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RobbieD

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Sorry I goofed. I have the larger f150 trucks down in my memory banks, but looked at little closer at your TFI diagram which I assume is for the smaller trucks, and the resistor is not present in the TFI diagram.

P.S. What year TFI diagram is that above? I just looked at my 1984 Bronco II EVTM and it had TFI and DOES have the resistor. They just have a wire around it to bypass it depending on what ignition you use. But of course they never had a 4 cyl BII, so my diagrams do not show a DSII version.
Don't sweat it, man. I was confused and missed it at first too.

The schematics that I posted above come from the 1984 Ranger / Bronco II EVTM. This is the blue cover EVTM, publication number 0334-524-84.

The 1984 Bronco II EVTM that you're looking at; it has a green cover and pub no 0334-528-84, right? I have both, and the ignition diagram in the green B2 EVTM DOES show a resistor wire on the Red/L Grn "run" wire, AND it also shows a TFI distributor. This contradicts the blue cover manual.

So there is a definite discrepancy between these two manuals, and it very much looks like it's a factory typo. In my case, when Durasparking my '84 Ranger I was puzzled by the full +12 volts in both key position ("run" and "start") when I was verifying the wiring. That's when I found resistor wire difference in the EEC and MCU systems in the blue EVTM. That's why I added the ballast resistor, and it worked out fine.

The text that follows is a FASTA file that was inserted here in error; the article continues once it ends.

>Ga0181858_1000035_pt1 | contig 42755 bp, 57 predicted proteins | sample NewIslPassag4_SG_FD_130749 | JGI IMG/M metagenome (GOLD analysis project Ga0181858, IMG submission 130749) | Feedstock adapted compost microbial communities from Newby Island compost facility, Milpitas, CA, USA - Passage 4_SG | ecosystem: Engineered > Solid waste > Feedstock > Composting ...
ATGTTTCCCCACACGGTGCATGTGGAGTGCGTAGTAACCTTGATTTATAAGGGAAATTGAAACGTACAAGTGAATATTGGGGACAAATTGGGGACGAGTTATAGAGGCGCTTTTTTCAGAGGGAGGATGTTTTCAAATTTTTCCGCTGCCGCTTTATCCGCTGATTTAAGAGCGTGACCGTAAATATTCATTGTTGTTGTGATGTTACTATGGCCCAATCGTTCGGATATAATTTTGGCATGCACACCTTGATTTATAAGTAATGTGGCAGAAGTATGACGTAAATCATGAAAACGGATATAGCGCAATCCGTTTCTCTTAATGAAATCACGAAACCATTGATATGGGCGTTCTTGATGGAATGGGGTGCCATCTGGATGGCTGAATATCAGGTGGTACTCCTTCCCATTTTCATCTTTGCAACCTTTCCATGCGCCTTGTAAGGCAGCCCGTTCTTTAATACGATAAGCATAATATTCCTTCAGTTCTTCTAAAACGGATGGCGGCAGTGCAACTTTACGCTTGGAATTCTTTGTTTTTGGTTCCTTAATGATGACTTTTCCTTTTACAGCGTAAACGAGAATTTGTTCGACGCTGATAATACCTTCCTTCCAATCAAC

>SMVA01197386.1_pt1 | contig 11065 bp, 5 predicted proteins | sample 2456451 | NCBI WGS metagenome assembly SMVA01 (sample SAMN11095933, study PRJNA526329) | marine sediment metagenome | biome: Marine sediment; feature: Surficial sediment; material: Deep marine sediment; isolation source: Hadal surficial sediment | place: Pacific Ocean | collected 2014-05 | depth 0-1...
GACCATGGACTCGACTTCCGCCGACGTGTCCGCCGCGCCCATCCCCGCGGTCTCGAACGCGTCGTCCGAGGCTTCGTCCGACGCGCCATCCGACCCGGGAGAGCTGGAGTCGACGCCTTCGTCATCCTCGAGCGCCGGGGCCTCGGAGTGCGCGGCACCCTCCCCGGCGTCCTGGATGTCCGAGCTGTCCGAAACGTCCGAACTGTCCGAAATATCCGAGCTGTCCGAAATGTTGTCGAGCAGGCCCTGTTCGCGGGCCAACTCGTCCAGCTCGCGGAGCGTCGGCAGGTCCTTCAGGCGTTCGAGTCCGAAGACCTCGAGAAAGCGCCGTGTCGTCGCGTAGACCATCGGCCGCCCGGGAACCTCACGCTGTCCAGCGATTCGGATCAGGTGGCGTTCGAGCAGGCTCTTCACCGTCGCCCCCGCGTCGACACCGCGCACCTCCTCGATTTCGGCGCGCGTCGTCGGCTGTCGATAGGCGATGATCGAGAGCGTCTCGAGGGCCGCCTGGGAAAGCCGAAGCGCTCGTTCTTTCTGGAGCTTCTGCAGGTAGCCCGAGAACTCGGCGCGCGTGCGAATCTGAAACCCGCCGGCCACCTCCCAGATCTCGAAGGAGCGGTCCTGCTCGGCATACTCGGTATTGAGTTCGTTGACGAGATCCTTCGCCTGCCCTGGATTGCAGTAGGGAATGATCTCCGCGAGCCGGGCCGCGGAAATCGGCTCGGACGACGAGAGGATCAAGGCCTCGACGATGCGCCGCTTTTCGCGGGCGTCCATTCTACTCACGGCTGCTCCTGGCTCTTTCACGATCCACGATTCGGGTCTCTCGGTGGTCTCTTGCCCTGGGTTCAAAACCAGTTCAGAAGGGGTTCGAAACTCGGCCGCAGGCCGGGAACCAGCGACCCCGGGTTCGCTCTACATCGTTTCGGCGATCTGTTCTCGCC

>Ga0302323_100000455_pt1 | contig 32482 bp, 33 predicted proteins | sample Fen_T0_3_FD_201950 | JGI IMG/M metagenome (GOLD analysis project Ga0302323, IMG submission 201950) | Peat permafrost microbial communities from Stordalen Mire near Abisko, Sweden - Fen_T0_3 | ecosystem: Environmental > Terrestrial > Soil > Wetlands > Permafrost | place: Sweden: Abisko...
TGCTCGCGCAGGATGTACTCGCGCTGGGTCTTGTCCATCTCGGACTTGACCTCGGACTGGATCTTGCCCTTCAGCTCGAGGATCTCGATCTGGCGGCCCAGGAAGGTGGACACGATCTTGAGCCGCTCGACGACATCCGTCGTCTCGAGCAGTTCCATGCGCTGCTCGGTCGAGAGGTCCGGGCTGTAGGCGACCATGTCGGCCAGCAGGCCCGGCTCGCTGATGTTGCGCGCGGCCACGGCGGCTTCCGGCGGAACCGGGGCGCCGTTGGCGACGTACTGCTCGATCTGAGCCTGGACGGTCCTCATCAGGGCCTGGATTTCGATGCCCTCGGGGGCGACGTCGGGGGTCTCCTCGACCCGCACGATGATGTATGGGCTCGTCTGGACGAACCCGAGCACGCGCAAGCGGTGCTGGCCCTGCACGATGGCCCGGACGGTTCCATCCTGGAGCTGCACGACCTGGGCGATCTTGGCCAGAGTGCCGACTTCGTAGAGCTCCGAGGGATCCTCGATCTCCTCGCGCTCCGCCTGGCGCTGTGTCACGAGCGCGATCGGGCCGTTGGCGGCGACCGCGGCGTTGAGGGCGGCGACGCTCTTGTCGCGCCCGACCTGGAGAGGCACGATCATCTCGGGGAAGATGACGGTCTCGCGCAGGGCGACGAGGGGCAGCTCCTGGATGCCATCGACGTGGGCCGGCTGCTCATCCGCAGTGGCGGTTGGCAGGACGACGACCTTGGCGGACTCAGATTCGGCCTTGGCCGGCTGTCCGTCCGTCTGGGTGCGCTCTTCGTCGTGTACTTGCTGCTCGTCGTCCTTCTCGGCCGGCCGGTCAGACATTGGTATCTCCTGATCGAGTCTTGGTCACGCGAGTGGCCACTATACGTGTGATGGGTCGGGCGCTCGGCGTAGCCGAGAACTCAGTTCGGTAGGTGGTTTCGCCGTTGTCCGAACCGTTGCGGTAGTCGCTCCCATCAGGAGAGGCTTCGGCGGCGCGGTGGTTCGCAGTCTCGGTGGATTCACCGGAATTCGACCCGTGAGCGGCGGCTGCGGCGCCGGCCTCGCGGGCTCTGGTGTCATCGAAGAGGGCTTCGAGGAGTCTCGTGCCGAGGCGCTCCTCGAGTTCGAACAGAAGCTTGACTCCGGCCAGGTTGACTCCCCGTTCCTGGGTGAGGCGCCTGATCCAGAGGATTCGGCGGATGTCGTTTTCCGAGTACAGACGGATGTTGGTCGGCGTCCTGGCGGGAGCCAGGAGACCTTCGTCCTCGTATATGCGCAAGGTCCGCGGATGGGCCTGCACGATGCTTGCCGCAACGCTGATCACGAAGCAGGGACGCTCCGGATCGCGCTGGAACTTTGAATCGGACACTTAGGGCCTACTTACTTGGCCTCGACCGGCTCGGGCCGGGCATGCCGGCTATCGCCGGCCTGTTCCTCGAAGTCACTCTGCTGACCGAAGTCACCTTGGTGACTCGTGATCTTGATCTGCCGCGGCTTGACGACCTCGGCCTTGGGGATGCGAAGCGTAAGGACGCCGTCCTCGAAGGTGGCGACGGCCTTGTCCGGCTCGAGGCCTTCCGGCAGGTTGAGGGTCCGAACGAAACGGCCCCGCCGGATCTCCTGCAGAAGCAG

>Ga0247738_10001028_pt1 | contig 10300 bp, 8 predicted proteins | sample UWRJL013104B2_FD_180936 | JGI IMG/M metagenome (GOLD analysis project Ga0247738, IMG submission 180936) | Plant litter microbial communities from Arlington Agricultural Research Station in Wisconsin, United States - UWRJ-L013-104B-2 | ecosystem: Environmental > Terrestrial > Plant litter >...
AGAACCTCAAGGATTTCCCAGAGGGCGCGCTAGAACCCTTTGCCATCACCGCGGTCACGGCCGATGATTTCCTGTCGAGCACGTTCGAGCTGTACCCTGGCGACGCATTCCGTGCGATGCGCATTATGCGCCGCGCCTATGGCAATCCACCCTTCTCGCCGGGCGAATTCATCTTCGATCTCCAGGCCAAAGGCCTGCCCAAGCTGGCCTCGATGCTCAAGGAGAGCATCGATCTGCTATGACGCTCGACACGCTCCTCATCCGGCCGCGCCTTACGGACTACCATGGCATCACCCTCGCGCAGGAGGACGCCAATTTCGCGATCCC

Unlike most Ford manuals, neither of these 1984 EVTMs are dated on the back cover, though the green B2 book does state on the very first page the manual covers features introduced in January 1983. I'd have to go through my files for accurate dates, but I know that the 2.8 V6 came out sometime after the 1983 Ranger's release, and of course the B2 didn't appear until the 1984 models.

I love using the Ford factory manuals, but even they do have the occasional typo. In '82 though '84 the Ranger was selling like hotcakes, and there was a lot of pressure to get the B2 to market, so I can understand some typos slipping through.
 

franklin2

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Yes, I have the green manual.
 

Doug Burgoyne

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UPDATED...again! Sorry folks
Still lost here on coil wire issue.
..............................................................
Seems to be some serious previous owner hackery going on or something. The c102 plug is were my oil sender, temp sensor, and 2 alternator wires terminate, correct? The two end slots there are no wires as mentioned such as red/L grn and brn/pink. Just empty holes with spider nests! If I probe with my meter, the bottom one in picture has 12 volts with key on. The top one nothing with key on, but around 9.5 volts when cranking. Would make more sense the other way around, run at 9.5 if resistor in harness, and full 12 v when cranking. I noticed the two wires on this plug (other than the 4 noted above) that were quite dirty. Cleaned them up and one appears to be brown with pink stripe. The other red with yellow markings that I suppose could have been light green back in the day. See picture. The 2 wires I'm holding in fingers. The brown/pink has 9.8v when engine cranking but nothing with key on position. The red/yellow wire has nothing on either crank nor on positions. Still need to come up with strategy to get power to coil...no prob adding resistor wire as previously suggested. Ideas gentleman? Thanks to you all!
 

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RobbieD